Everyone knows what it feels like to hit their groove. Whether you're at work, playing sports, or even if you're grooving on the dance floor, finding your groove somehow seems to make the activity effortless. The same is true for NASCAR drivers.
But here's the difference: There are actually two types of grooves that NASCAR drivers can hit. There's the figurative groove, like the one we just mentioned where the driver's skills come together and his car seems to flow through the race effortlessly -- and then there's the literal groove. When someone says a NASCAR driver is in the groove, they generally don't mean that the driver is showcasing some flashy moves on the dance floor. They mean the driver is in the racing groove.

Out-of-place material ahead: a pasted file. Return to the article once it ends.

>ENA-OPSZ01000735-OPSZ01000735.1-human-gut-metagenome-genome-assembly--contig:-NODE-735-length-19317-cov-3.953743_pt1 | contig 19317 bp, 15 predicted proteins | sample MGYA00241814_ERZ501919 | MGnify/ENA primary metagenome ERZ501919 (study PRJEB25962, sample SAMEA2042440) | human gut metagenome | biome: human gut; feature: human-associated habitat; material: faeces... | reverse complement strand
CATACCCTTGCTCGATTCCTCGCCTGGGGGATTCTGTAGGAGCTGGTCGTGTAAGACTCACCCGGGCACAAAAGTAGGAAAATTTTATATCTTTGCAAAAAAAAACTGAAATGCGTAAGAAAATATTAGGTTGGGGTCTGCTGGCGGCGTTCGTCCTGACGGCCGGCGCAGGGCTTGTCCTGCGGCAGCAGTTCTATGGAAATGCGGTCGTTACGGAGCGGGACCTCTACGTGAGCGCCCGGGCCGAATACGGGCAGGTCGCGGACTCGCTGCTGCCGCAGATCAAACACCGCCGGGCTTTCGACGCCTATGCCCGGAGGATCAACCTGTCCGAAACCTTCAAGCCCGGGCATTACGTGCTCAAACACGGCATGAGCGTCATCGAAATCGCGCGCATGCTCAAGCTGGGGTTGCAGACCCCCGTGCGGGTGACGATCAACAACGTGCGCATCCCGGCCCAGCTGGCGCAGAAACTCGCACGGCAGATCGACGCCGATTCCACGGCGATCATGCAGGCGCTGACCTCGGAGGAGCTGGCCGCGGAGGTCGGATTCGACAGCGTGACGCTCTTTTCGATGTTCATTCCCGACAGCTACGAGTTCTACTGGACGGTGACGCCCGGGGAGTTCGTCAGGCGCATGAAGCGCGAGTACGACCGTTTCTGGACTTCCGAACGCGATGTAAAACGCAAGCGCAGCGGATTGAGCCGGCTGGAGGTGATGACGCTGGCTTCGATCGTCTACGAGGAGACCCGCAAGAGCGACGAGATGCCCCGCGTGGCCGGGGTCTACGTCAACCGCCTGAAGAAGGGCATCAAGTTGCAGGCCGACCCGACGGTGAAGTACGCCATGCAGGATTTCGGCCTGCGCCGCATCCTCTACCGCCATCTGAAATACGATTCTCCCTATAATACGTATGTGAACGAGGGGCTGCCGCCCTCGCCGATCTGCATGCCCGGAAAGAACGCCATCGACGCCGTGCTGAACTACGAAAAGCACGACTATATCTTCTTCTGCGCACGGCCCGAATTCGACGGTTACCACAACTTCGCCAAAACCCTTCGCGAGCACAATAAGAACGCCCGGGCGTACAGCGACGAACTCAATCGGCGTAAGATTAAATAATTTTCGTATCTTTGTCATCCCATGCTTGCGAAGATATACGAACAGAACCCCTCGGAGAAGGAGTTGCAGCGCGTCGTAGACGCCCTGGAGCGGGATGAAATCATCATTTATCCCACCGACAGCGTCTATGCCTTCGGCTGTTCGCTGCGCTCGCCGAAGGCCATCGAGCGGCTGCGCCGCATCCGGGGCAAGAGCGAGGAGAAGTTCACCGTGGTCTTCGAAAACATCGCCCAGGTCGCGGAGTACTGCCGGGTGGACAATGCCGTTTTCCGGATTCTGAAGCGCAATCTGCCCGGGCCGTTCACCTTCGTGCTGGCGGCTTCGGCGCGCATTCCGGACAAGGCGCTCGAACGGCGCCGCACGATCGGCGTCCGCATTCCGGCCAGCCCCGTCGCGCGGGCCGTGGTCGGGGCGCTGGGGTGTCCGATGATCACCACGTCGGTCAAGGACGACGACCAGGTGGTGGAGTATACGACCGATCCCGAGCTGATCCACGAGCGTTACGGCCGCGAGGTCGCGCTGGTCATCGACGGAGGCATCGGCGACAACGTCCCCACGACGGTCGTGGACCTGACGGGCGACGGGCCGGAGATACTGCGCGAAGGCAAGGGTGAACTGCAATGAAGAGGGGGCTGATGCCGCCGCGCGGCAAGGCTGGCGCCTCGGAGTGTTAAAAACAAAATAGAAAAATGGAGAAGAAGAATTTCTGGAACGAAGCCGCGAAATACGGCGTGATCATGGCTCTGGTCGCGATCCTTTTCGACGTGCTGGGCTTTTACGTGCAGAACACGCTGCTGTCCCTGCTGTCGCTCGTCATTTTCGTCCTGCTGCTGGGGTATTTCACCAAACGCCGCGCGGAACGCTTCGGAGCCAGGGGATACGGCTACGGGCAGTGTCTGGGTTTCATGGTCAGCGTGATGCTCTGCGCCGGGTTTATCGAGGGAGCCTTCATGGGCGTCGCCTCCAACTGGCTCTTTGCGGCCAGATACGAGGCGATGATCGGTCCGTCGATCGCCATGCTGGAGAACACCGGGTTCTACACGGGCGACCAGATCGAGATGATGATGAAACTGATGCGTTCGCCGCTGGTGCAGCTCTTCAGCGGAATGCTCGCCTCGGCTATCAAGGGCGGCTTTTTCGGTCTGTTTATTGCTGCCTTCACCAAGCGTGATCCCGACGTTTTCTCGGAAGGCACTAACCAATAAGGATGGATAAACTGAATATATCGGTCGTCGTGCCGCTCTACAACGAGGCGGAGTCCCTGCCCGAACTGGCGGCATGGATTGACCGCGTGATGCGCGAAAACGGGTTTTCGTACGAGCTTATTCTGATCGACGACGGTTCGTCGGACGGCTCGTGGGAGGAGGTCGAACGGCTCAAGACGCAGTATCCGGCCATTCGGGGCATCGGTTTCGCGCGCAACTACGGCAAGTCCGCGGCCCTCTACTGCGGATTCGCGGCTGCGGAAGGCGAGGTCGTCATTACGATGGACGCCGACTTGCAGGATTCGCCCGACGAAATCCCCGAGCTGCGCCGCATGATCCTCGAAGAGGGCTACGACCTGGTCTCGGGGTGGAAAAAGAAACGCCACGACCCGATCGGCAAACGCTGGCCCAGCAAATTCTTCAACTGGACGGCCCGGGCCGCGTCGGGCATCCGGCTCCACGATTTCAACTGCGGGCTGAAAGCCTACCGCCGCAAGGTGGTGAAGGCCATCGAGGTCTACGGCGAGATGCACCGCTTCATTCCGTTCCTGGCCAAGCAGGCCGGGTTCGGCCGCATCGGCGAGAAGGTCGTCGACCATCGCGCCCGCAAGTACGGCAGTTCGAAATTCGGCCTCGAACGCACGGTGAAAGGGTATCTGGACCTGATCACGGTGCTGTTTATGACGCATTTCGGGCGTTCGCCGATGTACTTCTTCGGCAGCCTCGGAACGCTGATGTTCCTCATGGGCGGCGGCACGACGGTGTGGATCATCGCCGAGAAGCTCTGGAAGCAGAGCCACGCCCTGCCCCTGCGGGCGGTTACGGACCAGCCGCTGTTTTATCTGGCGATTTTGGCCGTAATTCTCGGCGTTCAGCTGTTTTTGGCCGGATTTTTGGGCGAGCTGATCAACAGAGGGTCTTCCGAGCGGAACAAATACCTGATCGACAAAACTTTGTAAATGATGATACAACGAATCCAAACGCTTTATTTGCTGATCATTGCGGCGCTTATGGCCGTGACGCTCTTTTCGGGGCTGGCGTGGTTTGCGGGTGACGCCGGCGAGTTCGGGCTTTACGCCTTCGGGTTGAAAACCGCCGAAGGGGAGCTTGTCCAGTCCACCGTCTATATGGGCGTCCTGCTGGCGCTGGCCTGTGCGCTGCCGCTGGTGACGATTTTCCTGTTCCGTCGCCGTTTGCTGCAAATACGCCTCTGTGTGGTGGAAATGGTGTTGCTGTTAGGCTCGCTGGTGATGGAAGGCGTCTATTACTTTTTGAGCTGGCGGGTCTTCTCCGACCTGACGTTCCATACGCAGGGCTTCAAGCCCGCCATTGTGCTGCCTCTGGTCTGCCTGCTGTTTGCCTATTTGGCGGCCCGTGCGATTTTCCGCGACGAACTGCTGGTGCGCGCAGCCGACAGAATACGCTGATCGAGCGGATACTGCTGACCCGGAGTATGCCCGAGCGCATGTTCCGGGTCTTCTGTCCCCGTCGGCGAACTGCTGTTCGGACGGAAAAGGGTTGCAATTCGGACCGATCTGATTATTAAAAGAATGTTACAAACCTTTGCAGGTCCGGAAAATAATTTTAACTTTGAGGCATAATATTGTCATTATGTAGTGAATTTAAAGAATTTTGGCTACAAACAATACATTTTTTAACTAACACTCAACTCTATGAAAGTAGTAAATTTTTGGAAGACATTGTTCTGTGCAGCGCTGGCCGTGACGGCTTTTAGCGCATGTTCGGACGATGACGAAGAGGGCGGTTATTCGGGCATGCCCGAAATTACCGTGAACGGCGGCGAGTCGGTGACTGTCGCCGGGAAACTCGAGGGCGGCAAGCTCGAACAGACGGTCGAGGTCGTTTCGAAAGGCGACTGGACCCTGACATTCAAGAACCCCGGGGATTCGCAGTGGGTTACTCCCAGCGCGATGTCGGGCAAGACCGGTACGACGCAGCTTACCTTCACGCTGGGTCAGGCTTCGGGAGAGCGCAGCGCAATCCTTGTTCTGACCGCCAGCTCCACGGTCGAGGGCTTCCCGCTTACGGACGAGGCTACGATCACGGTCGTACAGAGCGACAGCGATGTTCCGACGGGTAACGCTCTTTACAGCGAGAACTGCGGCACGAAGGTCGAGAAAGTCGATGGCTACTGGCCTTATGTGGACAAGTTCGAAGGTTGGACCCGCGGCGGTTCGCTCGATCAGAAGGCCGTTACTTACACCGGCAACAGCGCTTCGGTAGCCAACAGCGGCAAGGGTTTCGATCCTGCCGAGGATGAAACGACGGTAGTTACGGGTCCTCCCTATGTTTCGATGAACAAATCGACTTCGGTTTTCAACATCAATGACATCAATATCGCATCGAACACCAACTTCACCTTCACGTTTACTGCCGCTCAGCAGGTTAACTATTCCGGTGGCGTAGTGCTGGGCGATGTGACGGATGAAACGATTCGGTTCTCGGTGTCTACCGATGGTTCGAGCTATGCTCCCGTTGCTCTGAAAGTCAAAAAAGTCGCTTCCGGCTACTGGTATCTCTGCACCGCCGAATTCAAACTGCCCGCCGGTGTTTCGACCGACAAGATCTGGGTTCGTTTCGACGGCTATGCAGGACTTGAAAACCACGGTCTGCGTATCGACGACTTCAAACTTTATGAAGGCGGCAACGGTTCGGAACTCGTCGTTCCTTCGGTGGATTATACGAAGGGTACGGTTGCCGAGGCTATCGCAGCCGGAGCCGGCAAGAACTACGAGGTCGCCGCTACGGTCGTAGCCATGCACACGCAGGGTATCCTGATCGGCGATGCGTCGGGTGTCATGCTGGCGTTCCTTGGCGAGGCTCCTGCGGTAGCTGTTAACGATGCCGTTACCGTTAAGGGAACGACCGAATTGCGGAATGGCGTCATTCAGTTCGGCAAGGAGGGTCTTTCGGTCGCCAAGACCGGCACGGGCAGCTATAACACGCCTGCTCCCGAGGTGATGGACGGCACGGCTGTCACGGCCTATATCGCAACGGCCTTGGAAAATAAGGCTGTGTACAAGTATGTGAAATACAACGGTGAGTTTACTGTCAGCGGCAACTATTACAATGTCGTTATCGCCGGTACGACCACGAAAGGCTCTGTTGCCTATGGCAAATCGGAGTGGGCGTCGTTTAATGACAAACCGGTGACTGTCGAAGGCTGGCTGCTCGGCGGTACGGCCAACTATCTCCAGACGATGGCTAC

A racing groove is a term used to describe the best route around a race track. Since most NASCAR tracks are ovals, the racing groove is the fastest and most efficient route around the track. Being in the groove allows drivers to shave precious seconds off their time. There have been many times when a driver has been able to get into the groove, stay there and dominate the race.
But the groove isn't like the groove that slot car race tracks had when you were a kid. While the grooves at a NASCAR race track are usually visible, they aren't carved or dug into the surface of the track. If you want to spot a track's groove, look for a wide black line that follows each of the turns. Because NASCAR tires are designed to wear, they leave plenty of rubber on the track surface. Since most drivers want to stay in the groove, that rubber accumulates and ends up marking the groove. The extra rubber can sometimes provide drivers with more grip -- but at other times it can make the track more slippery. That's right -- the groove can change depending on race conditions.
We'll discuss that tricky factor in the upcoming pages, and learn about NASCAR tracks that have more than one racing groove. Keep reading to learn everything you've ever wanted to know about NASCAR racing grooves and more.